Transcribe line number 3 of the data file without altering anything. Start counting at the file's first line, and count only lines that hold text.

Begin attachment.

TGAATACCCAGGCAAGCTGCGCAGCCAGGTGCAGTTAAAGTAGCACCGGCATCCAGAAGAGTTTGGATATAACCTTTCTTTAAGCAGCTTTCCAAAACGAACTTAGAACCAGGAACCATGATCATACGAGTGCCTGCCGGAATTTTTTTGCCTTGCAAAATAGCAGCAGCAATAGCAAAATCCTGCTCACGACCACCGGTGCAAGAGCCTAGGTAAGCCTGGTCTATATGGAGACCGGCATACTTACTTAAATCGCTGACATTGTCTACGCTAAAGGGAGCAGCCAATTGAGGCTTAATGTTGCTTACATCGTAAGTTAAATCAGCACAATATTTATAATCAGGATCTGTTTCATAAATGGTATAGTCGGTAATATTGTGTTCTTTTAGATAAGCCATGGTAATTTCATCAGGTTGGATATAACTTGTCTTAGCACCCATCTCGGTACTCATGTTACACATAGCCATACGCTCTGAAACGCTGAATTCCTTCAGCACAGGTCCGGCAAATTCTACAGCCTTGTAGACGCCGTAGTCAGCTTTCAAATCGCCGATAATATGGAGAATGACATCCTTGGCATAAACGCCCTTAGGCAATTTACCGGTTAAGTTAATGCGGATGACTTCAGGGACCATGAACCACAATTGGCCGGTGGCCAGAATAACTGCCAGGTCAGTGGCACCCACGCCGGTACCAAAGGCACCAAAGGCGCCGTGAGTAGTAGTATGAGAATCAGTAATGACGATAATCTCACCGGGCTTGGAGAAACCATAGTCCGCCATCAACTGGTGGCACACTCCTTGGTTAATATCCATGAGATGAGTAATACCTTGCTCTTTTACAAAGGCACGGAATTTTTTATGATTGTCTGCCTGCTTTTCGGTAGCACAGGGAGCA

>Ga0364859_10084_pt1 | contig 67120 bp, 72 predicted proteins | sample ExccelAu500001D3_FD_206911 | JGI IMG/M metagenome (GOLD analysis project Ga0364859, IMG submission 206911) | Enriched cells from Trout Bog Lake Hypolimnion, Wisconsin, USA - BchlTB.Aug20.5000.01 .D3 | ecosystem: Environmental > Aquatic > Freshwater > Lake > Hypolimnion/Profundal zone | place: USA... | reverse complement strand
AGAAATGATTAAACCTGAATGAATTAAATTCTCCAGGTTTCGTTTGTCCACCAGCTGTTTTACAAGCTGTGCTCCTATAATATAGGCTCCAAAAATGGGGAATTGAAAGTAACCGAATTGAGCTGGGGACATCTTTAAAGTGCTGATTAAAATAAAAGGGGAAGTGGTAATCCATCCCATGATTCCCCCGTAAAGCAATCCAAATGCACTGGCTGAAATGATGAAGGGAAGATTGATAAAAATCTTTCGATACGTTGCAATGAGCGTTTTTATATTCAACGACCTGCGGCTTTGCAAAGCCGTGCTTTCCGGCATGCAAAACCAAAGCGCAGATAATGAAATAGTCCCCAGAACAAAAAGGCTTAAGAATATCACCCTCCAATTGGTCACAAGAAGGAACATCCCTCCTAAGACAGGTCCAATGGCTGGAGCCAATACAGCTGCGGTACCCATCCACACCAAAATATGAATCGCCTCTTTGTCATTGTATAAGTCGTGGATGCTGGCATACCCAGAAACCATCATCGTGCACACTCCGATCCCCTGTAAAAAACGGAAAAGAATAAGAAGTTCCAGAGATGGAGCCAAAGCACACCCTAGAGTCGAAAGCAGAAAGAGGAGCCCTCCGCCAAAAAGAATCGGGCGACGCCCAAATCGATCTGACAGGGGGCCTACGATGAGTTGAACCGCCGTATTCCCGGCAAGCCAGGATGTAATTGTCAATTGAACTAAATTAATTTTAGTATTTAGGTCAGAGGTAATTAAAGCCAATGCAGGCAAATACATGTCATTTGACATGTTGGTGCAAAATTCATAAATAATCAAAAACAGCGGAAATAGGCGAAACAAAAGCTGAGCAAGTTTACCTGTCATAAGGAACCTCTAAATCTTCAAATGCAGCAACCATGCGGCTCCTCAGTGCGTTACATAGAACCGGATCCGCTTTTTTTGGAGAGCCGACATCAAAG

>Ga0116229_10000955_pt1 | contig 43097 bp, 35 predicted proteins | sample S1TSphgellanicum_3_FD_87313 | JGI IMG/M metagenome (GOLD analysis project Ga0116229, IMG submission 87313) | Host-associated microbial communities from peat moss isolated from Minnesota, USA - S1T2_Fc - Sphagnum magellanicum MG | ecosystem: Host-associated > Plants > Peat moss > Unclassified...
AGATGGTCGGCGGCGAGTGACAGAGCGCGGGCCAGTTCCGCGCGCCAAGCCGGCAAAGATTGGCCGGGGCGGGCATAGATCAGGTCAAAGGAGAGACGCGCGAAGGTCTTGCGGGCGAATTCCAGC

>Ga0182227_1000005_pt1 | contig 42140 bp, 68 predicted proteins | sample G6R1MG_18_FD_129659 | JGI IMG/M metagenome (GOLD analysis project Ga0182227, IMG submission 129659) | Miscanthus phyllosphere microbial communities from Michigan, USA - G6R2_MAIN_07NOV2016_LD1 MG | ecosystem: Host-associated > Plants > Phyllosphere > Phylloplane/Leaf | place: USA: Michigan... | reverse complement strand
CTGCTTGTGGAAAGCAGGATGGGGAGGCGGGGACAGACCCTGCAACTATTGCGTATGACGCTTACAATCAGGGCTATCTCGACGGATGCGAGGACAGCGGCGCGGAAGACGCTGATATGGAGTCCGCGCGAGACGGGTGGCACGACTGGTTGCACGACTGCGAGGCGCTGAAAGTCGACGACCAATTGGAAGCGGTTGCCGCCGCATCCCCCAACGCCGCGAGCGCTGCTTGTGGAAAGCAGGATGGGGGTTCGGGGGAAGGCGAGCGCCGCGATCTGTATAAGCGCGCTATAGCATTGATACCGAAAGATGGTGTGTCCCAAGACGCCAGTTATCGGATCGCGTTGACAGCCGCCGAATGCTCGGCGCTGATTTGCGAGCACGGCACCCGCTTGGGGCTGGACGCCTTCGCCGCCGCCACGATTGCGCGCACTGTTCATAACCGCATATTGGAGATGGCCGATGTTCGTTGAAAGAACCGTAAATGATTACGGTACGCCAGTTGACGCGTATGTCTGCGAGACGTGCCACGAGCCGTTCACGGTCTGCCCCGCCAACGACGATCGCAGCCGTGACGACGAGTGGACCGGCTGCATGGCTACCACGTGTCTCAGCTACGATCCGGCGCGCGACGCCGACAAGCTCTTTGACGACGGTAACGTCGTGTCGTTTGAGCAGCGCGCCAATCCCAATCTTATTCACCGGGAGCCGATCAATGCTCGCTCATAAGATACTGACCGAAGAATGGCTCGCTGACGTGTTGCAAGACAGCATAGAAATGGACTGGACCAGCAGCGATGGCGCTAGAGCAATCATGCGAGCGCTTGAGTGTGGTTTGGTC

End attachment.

AGAAATGATTAAACCTGAATGAATTAAATTCTCCAGGTTTCGTTTGTCCACCAGCTGTTTTACAAGCTGTGCTCCTATAATATAGGCTCCAAAAATGGGGAATTGAAAGTAACCGAATTGAGCTGGGGACATCTTTAAAGTGCTGATTAAAATAAAAGGGGAAGTGGTAATCCATCCCATGATTCCCCCGTAAAGCAATCCAAATGCACTGGCTGAAATGATGAAGGGAAGATTGATAAAAATCTTTCGATACGTTGCAATGAGCGTTTTTATATTCAACGACCTGCGGCTTTGCAAAGCCGTGCTTTCCGGCATGCAAAACCAAAGCGCAGATAATGAAATAGTCCCCAGAACAAAAAGGCTTAAGAATATCACCCTCCAATTGGTCACAAGAAGGAACATCCCTCCTAAGACAGGTCCAATGGCTGGAGCCAATACAGCTGCGGTACCCATCCACACCAAAATATGAATCGCCTCTTTGTCATTGTATAAGTCGTGGATGCTGGCATACCCAGAAACCATCATCGTGCACACTCCGATCCCCTGTAAAAAACGGAAAAGAATAAGAAGTTCCAGAGATGGAGCCAAAGCACACCCTAGAGTCGAAAGCAGAAAGAGGAGCCCTCCGCCAAAAAGAATCGGGCGACGCCCAAATCGATCTGACAGGGGGCCTACGATGAGTTGAACCGCCGTATTCCCGGCAAGCCAGGATGTAATTGTCAATTGAACTAAATTAATTTTAGTATTTAGGTCAGAGGTAATTAAAGCCAATGCAGGCAAATACATGTCATTTGACATGTTGGTGCAAAATTCATAAATAATCAAAAACAGCGGAAATAGGCGAAACAAAAGCTGAGCAAGTTTACCTGTCATAAGGAACCTCTAAATCTTCAAATGCAGCAACCATGCGGCTCCTCAGTGCGTTACATAGAACCGGATCCGCTTTTTTTGGAGAGCCGACATCAAAG